Mr. Jean isn’t likely to put up with more Kamikaze campaign shenanigans without squawking, after all, so that speculation might be justified.
If he wins the nomination, though, and then wins the by-election, he might be in a position to force a leadership review and win the subsequent party vote. “I’m not going to get into numbers,” Mr. Jean told CTV News Wednesday, but “there’s a lot of support for me.”
So Mr. Kenney wouldn’t be Mr. Kenney if he didn’t have a Plan B to deal with that eventuality. And that would be Joshua Gogo of Fort McMurray, a local businessman with a PhD in economics who was appointed to the Automobile Insurance Rate Board by the UCP in 2020.
Dr. Gogo also serves on the board of a Fort McMurray evangelical Christian youth ministry. While he is often described in news coverage as an engineer, he doesn’t appear to be a member of the Association of Professional Engineers and Geoscientists of Alberta, the profession’s regulatory body.
He is certainly adopting a Kenney-style campaign strategy. He has nothing to say, for example, about how he thinks the government should respond to COVID-19. Nor will he say if he’s been vaccinated – arguing “these types of issues are divisive.”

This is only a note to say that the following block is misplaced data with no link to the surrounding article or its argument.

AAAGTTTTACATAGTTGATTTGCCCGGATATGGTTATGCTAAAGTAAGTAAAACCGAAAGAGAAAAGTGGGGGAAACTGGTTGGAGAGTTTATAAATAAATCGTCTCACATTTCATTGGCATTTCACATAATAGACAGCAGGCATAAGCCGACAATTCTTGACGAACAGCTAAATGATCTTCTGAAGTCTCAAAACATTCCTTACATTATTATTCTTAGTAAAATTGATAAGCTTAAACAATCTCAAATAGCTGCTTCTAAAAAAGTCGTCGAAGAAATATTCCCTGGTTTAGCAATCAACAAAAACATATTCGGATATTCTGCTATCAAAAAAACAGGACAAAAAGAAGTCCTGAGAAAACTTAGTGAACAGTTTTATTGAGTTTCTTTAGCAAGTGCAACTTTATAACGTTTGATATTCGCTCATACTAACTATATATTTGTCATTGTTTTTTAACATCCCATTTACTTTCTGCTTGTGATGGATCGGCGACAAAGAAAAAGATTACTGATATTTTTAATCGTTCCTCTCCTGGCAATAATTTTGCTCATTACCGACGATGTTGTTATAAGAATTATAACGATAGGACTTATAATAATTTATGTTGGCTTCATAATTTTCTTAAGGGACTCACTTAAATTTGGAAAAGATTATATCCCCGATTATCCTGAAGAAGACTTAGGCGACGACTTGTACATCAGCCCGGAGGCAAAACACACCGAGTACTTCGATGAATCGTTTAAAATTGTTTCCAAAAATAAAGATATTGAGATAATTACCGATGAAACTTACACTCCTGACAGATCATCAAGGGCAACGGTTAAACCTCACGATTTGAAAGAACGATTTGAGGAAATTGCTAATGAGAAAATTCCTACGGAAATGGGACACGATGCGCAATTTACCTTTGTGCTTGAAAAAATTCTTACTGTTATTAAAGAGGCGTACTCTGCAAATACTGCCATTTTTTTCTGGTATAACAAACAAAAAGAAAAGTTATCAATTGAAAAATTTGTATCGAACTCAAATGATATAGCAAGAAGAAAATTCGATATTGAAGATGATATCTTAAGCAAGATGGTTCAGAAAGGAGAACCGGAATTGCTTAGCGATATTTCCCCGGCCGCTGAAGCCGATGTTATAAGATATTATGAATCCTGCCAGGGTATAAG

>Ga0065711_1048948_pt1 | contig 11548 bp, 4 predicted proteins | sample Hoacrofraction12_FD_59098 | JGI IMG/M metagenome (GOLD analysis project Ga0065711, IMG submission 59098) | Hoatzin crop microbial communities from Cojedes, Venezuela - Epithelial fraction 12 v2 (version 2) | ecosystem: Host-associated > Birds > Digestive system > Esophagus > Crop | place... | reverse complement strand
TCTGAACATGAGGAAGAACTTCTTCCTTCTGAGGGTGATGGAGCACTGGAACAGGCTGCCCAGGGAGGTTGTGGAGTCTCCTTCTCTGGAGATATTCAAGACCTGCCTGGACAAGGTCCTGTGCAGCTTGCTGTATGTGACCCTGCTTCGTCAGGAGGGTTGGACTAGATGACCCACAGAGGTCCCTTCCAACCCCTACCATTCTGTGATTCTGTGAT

Justice Minister Kaycee Madu, who like Dr. Gogo hails from Nigeria, has been campaigning on his behalf. That wouldn’t happen without a nod from the premier.
Meanwhile, Wednesday night, Calgary Herald political columnist Don Braid reported Mr. Kenney’s allies were organizing another procedural counterattack on Mr. Jean at the UCP annual general meeting that starts on Nov. 19 in Calgary.
Their plan? To amend the party’s constitution to “sharply raise the bar for a quick leadership review.”
A vestigial trace of the UCP’s Wildrose origins in the party constitution allows just a quarter of its constituency associations to demand a leadership review. Mr. Kenney’s foes are nearing the required 22 constituency votes.
The motion to amend the constitution was brought by the Edmonton-Northwest Constituency Association president Dave Prisco, the party’s communications manager, said Mr. Braid, a well-connected political columnist who has signalled Mr. Kenney’s moves before.
It is absolutely in character for Premier Kenney to use a party employee to help change the rules to tie the hands of the Bonnie Prince Charlie of the Wild Rose Country conservative movement in the event he’s elected.
If he fails to win the UCP nomination, Mr. Jean could still run as an Independent and win the by-election. But he would be in a far weaker position to thwart Mr. Kenney’s apparent intention to hang on until it’s too late for party insiders to dislodge him.
Some former Wildrose MLAs might quit the UCP caucus to join Mr. Jean in such circumstances, but probably fewer than he imagines.
All this leaves the UCP’s problem with Rachel Notley’s Alberta NDP unresolved, of course. But from the premier’s perspective that’s a battle for another day.
Right now, to get there, Mr. Kenney must one way or another dispatch his conservative rival. And that’s why Mr. Jean has taken up residence in the premier’s head.